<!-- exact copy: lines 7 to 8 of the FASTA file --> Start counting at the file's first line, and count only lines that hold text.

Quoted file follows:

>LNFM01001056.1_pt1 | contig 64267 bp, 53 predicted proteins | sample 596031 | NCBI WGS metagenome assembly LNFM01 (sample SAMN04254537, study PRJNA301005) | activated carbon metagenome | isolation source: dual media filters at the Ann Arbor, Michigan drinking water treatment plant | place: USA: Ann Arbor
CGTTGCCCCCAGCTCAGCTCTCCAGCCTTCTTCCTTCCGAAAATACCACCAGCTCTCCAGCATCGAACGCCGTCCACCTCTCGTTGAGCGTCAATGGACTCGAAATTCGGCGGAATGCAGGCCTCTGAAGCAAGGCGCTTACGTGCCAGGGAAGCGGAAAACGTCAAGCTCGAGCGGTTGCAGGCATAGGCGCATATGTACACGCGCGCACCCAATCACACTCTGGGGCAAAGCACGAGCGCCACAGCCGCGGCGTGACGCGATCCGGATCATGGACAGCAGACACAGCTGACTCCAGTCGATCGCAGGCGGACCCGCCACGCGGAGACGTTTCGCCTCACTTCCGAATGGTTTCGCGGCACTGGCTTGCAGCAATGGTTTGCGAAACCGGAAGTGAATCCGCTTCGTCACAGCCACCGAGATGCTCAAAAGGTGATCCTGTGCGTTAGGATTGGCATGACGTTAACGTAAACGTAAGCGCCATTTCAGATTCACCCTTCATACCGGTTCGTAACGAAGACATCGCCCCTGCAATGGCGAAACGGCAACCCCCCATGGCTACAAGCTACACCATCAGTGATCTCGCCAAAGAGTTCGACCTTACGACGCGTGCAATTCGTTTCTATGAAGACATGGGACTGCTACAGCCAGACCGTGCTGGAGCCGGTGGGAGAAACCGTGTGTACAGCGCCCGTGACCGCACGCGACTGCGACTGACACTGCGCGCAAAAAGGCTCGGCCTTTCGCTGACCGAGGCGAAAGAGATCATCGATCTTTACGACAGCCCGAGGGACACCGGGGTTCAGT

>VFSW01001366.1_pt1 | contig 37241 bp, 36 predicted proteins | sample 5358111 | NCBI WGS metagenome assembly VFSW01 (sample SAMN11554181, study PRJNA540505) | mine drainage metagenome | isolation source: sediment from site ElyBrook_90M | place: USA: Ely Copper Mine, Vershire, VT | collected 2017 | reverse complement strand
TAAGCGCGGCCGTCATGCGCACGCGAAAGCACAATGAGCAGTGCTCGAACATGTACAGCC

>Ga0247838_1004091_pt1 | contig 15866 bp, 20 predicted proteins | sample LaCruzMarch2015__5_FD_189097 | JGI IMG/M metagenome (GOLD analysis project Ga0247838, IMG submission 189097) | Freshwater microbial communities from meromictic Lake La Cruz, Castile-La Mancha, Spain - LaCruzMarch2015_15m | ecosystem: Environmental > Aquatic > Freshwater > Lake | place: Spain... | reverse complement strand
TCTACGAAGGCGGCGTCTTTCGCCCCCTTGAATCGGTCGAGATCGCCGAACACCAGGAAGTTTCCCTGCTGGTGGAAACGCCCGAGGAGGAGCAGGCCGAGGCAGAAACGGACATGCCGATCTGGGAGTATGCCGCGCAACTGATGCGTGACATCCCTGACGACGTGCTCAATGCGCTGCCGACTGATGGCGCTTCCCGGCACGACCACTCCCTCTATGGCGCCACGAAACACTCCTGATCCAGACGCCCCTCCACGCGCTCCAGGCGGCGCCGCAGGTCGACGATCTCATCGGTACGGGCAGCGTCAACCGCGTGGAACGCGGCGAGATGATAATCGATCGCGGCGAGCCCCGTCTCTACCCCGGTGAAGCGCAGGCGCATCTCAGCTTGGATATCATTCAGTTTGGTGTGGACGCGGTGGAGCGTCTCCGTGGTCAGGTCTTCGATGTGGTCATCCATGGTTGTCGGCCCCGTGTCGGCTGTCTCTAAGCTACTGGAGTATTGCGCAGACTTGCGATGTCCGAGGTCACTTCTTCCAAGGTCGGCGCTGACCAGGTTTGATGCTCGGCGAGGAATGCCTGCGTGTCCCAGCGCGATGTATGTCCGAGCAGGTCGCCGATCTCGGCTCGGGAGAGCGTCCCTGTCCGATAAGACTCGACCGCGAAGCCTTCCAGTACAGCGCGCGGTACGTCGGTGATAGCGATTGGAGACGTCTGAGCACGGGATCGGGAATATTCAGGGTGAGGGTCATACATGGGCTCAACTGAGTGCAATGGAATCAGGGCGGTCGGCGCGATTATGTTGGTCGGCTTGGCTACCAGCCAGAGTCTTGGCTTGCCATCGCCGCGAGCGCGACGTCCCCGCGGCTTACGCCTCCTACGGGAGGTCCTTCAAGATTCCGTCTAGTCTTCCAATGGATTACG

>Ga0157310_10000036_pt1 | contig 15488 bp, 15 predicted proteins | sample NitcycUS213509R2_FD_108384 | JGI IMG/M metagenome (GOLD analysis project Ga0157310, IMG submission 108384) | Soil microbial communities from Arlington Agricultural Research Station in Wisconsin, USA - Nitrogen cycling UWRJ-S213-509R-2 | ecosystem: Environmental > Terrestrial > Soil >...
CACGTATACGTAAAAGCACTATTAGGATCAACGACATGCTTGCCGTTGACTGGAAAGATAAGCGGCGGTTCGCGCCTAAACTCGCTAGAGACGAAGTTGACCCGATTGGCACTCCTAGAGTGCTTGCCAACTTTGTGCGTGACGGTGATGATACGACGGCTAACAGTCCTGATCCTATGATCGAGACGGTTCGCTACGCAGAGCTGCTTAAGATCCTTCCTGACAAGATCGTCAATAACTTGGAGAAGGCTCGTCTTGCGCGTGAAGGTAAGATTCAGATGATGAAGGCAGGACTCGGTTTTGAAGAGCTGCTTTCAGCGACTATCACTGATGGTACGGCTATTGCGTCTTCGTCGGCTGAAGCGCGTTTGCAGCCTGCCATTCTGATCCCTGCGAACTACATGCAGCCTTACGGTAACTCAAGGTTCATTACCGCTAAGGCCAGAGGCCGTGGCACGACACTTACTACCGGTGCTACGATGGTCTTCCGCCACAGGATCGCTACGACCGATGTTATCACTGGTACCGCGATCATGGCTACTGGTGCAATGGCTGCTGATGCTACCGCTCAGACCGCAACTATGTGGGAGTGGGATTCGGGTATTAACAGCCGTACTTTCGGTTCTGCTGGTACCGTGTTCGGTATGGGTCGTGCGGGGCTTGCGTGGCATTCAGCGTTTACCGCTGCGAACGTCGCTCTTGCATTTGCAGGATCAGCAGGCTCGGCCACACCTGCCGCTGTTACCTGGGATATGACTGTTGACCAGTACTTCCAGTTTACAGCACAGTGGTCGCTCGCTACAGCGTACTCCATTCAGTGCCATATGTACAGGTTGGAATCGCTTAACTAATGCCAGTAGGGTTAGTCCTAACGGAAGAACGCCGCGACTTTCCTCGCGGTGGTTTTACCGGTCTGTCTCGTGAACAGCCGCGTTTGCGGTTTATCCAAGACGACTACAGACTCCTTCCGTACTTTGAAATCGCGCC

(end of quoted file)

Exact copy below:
>Ga0157310_10000036_pt1 | contig 15488 bp, 15 predicted proteins | sample NitcycUS213509R2_FD_108384 | JGI IMG/M metagenome (GOLD analysis project Ga0157310, IMG submission 108384) | Soil microbial communities from Arlington Agricultural Research Station in Wisconsin, USA - Nitrogen cycling UWRJ-S213-509R-2 | ecosystem: Environmental > Terrestrial > Soil >...
CACGTATACGTAAAAGCACTATTAGGATCAACGACATGCTTGCCGTTGACTGGAAAGATAAGCGGCGGTTCGCGCCTAAACTCGCTAGAGACGAAGTTGACCCGATTGGCACTCCTAGAGTGCTTGCCAACTTTGTGCGTGACGGTGATGATACGACGGCTAACAGTCCTGATCCTATGATCGAGACGGTTCGCTACGCAGAGCTGCTTAAGATCCTTCCTGACAAGATCGTCAATAACTTGGAGAAGGCTCGTCTTGCGCGTGAAGGTAAGATTCAGATGATGAAGGCAGGACTCGGTTTTGAAGAGCTGCTTTCAGCGACTATCACTGATGGTACGGCTATTGCGTCTTCGTCGGCTGAAGCGCGTTTGCAGCCTGCCATTCTGATCCCTGCGAACTACATGCAGCCTTACGGTAACTCAAGGTTCATTACCGCTAAGGCCAGAGGCCGTGGCACGACACTTACTACCGGTGCTACGATGGTCTTCCGCCACAGGATCGCTACGACCGATGTTATCACTGGTACCGCGATCATGGCTACTGGTGCAATGGCTGCTGATGCTACCGCTCAGACCGCAACTATGTGGGAGTGGGATTCGGGTATTAACAGCCGTACTTTCGGTTCTGCTGGTACCGTGTTCGGTATGGGTCGTGCGGGGCTTGCGTGGCATTCAGCGTTTACCGCTGCGAACGTCGCTCTTGCATTTGCAGGATCAGCAGGCTCGGCCACACCTGCCGCTGTTACCTGGGATATGACTGTTGACCAGTACTTCCAGTTTACAGCACAGTGGTCGCTCGCTACAGCGTACTCCATTCAGTGCCATATGTACAGGTTGGAATCGCTTAACTAATGCCAGTAGGGTTAGTCCTAACGGAAGAACGCCGCGACTTTCCTCGCGGTGGTTTTACCGGTCTGTCTCGTGAACAGCCGCGTTTGCGGTTTATCCAAGACGACTACAGACTCCTTCCGTACTTTGAAATCGCGCC